God’s ChorusPosted March 1st, 2012
by Ernest Jones
I awake to the song of an American robin perched high in the maple tree just outside our bedroom window. Then, from high in the locust tree floats the lovely trill of the meadowlark.
While taking my guide dog out for his morning walk, I listen to myriad birds singing in nearby trees. Included in this melodic cacophony are the voices of the goldfinch, chickadee, song sparrow, and house wren, who, along with his mate, appears to like the bird house I set up for chickadees.
The mourning dove lifts her plaintive cry and, when she is frightened, departs in a whir of wings.
Another favorite is the red-winged blackbird. Its lovely trill can cheer anyone who takes a moment to listen. The red-winged blackbirds let me know when the seed feeder is empty, as if they know I can’t see. They also scatter seed all over the porch and ground as they pick out their favorite seeds. But soon quail and doves charge in to clean up the evidence.
California quail have many different voices. If I step outside while they are feeding, I hear them scatter across the lawn like blown leaves, muttering their unhappiness at my intrusion. I have told them to stay, that I’d not hurt them, but they ignore my plea.
Still later, when I cry out because of a wasp sting, the quail laugh at me.
Some bird songs are not beautiful but, in their own way, they add to the avian choir. The magpie emits more of a scream than a song, while the crow—well, what can I say about the crow?
Have you heard the Chinese pheasant call as you walk down a country road? How about the sudden explosion of voice and wing as the pheasant takes flight from almost under your feet? I think he deliberately scares passersby.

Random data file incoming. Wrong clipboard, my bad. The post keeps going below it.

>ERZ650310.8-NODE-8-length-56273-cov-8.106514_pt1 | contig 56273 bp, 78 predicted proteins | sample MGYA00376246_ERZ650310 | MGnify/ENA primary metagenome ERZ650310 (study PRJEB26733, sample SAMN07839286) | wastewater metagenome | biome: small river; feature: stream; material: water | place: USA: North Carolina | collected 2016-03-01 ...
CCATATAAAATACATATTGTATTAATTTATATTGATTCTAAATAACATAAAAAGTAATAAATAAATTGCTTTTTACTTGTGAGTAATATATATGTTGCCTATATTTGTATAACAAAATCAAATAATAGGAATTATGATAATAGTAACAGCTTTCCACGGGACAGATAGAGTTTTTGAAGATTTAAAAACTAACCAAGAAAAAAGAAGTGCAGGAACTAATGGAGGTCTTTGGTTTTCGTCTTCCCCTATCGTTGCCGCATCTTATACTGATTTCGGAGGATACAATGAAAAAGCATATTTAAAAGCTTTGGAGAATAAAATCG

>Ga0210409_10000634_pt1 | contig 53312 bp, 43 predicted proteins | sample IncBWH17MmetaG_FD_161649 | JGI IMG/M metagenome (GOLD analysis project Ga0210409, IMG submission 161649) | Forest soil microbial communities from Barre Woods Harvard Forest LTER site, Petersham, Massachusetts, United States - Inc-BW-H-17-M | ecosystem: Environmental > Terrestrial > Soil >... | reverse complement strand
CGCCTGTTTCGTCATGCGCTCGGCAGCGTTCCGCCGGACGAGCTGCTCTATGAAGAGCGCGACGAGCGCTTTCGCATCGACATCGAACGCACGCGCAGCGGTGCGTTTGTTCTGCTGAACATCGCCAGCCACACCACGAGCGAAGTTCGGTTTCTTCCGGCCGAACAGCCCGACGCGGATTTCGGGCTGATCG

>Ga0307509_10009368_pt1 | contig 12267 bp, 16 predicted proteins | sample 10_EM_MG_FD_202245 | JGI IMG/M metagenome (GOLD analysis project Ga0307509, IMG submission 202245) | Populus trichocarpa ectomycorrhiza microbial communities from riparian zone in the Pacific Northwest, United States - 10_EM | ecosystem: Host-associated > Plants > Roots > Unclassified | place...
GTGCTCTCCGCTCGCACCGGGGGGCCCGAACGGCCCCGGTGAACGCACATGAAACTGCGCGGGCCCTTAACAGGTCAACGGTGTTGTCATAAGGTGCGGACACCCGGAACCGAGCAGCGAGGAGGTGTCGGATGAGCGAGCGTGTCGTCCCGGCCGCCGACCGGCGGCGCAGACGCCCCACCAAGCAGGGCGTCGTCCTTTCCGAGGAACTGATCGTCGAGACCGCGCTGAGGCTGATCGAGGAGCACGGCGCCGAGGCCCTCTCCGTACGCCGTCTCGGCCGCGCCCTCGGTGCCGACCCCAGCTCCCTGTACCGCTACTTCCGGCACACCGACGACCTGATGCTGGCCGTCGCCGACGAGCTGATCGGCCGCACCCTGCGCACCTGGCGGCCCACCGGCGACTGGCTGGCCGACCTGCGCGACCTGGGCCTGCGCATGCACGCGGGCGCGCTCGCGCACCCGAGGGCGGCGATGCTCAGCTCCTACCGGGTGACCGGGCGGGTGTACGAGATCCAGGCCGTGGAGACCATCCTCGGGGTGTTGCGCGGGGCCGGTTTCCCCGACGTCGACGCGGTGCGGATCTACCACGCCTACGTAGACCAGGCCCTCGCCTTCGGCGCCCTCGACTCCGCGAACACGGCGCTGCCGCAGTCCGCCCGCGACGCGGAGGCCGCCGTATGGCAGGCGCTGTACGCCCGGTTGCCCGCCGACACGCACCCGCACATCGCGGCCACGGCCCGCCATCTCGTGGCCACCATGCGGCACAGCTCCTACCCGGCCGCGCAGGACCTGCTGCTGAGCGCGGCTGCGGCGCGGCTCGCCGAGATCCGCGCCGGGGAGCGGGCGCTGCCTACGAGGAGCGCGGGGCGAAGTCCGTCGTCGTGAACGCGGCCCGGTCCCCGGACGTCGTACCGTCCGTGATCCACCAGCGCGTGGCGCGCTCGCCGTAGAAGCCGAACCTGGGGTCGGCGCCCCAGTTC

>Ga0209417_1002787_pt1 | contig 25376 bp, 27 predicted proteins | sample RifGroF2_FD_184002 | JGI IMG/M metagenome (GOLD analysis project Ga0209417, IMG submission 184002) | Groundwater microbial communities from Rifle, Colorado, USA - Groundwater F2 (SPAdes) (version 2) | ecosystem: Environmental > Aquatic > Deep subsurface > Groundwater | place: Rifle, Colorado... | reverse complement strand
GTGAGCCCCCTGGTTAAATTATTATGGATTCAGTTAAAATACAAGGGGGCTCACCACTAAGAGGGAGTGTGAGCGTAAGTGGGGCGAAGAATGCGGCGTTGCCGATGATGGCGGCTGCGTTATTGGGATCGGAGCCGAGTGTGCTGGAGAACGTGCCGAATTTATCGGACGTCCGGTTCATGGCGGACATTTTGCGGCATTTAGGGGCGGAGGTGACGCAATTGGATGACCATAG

In the early morning, I hear the great horned owl in his all-wise position atop a utility pole. I think he brags for being able to twist his head nearly clear around.
One year, a pair of killdeer made their nest in the center of our potato patch. We never saw a potato bug that year. Though I have tried to convince them to nest with the potatoes again, the killdeer have not accepted my offer. Perhaps they are tired of a diet of potato bugs.
So, how many birds did you hear today? Can you identify them by their song?
Have you seen finches eating? Their favorite seed is the thistle. They must crack it, drop the hull, and eat only the tiny heart of the seed. How many seeds must this little bird eat to survive?
Now, I must admit that these feathered friends would be more helpful if they didn’t leave so much behind on the porch rail. However, they don’t listen to me on this subject either.
Look around and see the lovely birds our Savior has made for our enjoyment. Take time to hear their songs, and to remember His words: “Are not two sparrows sold for a copper coin? And not one of them falls to the ground apart from your Father’s will. But the very hairs of your head are all numbered. Do not fear therefore; you are of more value than many sparrows” (Matthew 10:29-31).